Why China-Russia military exercises should provoke soul-searching in the West
Zhou Bo says the massive Vostok 2018 joint exercises were not just mutually beneficial to both countries in military terms but also signify a political rapprochement
Vostok 2018, Russia’s biggest war games in nearly 40 years involving almost 300,000 troops, over 1,000 military aircraft and two Russian naval fleets, took place from September 11 to 15 in Russia’s central and eastern military districts.
What made it more exceptional is that it was attended by 3,200 troops with 30 fixed-wing aircraft and helicopters, and a great deal of armoury and artillery from China. Never before has the People’s Liberation Army (PLA) been involved so massively in a joint exercise overseas.
Such exercises are significant to the PLA primarily for two reasons. First, only large-scale exercises can truly reveal the capacity of a military in terms of strategic planning, power projection, command, control and communication. Therefore, the more sophisticated the exercises, the better.
Since the PLA has not been involved in wars since 1980, its capacity building and operational readiness can only be verified through military drills. Russia was once a superpower. Its military doctrine and lessons learned from wars in Chechnya, Georgia and Syria could be useful to the PLA.
Secondly, these exercises are meant to address large conflicts rather than non-traditional threats such as terrorism, piracy and natural disasters. The PLA’s military exercises with foreign armed forces are nothing new – China and Kyrgyzstan started a joint drill in 2002 – but most are still focused on preparing for non-traditional threats.
Today, China is still not fully reunified, as some Chinese territories remain occupied by other countries. If large-scale conflicts or wars cannot be ruled out in the future, then such sophisticated exercises with Russia involving different services and arms are certainly good practice for the PLA.
However, the gains of China’s participation in the Russia-led military exercises should not be seen as one-sided. Thanks to China’s ever stronger defence industry, the PLA is growing rapidly. For example, tanks and armoured vehicles made in China have proven to be as good as those made in Russia in multinational military contests.
Watch: Vostok 2018 – Russia’s biggest war games in 40 years
Some Russian media has pointed out that, one day, Russia may have to buy warships from China given the decline in Russia’s shipbuilding industry.
Being one of the leaders in artificial intelligence technology, China has vowed to build an “intelligent military” and the road map of the PLA, as laid out in the report of the 19th party congress, is clear – to become mechanised by 2020, modernised by 2035 and world-class by 2050.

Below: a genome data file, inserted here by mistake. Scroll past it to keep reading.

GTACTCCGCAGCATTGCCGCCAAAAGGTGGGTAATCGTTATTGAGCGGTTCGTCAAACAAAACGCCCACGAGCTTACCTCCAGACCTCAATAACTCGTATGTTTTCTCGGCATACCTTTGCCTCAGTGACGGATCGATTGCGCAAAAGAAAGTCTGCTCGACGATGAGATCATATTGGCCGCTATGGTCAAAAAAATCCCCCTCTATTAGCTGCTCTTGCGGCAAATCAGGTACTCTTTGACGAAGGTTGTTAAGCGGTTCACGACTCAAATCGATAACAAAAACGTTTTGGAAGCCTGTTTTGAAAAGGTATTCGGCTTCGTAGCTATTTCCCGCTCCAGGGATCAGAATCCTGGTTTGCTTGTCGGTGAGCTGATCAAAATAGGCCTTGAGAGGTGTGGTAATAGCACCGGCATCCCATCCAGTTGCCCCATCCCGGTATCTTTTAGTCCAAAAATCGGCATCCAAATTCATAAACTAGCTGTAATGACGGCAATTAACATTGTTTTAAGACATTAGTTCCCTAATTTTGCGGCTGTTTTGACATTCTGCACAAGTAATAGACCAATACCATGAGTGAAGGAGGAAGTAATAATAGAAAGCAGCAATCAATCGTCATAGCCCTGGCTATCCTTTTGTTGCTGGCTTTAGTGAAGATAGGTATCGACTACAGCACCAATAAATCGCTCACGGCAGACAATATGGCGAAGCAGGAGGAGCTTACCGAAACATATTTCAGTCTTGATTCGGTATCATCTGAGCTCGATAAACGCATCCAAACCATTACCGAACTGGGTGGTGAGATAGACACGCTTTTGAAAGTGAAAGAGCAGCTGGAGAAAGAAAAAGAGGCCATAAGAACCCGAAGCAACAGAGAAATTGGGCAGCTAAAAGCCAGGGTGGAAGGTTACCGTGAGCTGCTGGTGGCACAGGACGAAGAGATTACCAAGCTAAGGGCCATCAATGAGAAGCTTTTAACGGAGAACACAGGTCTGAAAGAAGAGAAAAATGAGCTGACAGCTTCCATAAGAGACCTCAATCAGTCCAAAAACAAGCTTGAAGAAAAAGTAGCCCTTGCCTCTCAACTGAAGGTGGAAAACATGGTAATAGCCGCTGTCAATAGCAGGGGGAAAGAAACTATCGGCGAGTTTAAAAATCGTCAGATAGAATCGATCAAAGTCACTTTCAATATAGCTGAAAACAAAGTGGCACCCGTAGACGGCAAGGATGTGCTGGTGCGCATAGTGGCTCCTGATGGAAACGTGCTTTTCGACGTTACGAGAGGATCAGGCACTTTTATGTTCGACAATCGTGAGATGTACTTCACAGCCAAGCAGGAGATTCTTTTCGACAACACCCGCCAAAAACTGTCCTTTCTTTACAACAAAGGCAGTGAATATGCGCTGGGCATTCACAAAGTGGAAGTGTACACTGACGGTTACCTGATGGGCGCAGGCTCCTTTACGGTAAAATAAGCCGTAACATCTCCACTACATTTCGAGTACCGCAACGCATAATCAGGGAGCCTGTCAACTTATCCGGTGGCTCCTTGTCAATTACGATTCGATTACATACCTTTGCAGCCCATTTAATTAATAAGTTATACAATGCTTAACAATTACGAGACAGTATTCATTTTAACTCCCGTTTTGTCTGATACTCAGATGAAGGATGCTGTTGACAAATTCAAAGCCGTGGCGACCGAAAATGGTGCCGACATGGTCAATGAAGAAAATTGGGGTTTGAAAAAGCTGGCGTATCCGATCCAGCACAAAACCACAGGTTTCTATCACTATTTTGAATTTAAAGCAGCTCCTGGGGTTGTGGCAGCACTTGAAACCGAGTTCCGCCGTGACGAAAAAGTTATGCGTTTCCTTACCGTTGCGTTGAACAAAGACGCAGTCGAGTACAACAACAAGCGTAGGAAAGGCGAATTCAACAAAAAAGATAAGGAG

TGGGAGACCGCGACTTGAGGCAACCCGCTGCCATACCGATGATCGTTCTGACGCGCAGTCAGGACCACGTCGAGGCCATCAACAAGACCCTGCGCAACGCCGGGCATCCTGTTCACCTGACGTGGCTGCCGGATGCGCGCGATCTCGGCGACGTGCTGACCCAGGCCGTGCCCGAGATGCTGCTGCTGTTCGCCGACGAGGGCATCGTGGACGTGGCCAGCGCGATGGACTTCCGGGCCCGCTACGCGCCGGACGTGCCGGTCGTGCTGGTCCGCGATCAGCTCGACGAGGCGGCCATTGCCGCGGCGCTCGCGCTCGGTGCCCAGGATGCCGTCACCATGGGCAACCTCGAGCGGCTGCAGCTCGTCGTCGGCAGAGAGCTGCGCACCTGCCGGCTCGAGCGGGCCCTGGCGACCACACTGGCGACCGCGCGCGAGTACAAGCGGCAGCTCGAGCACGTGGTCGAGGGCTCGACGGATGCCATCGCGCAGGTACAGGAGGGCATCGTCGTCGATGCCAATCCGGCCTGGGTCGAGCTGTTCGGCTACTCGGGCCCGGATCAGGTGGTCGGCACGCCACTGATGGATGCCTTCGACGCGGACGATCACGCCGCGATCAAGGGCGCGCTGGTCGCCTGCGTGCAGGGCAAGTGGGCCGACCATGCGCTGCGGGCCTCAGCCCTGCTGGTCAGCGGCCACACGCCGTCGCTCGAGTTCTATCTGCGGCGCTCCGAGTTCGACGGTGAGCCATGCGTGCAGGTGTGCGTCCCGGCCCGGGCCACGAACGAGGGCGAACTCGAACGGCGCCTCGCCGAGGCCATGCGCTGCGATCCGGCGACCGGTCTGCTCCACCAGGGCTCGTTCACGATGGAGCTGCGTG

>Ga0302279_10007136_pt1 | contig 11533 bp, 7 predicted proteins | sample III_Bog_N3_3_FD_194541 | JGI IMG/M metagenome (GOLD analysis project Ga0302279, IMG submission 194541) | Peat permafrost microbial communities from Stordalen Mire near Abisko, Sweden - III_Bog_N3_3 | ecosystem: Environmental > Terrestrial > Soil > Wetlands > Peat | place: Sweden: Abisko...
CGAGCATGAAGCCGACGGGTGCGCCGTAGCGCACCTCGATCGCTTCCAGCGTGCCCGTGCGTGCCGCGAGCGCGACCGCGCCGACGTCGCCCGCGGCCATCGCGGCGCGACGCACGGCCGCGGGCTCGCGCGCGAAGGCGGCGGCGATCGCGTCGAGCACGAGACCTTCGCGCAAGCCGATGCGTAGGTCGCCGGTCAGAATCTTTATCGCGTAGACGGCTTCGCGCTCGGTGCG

China and Russia did not just reap military rewards from Vostok 2018. If Carl von Clausewitz is right in saying that “war is but the continuation of politics by different means”, then a joint military exercise looks like a natural extension of the political rapprochement of the countries involved.
The fact that Russia invited China – and Mongolia – to attend its largest exercise clearly indicates that Moscow views Beijing positively as a political partner in the international arena and vice versa.
In fact, at the time of the exercise, Chinese President Xi Jinping was attending the fourth Eastern Economic Forum in Vladivostok at the invitation of Russian President Vladimir Putin.
The warming of ties between China and Russia is in part a response to the pressure they both face from the West, albeit to varying degrees and for different reasons, and in part because of their similar views on the international order.
These views are best reflected in the Shanghai Cooperation Organisation, which has Chinese and Russian as the official languages. The alliance stresses the “Shanghai spirit” of mutual trust, mutual benefits and consultation.
The Shanghai Cooperation Organisation took the courageous step of including both India and Pakistan, which are often at loggerheads. Unlike Nato, it looks inward to address internal threats such as terrorism, extremism and fundamentalism, rather than looking outward for enemies.
Around the world, Western triumphalism over its “liberal international order” is receding. Beijing maintains, and Moscow concurs, that their joint military exercises are not directed against third parties, and that China and Russia are partners rather than allies.
Does this comes as a relief to the West, whose worst nightmare is a China-Russia alliance? If Vostok 2018 worries the West, it should also provide a moment for soul-searching as to why China and Russia are getting ever closer.
Zhou Bo is an honorary fellow at the PLA Academy of Military Science in China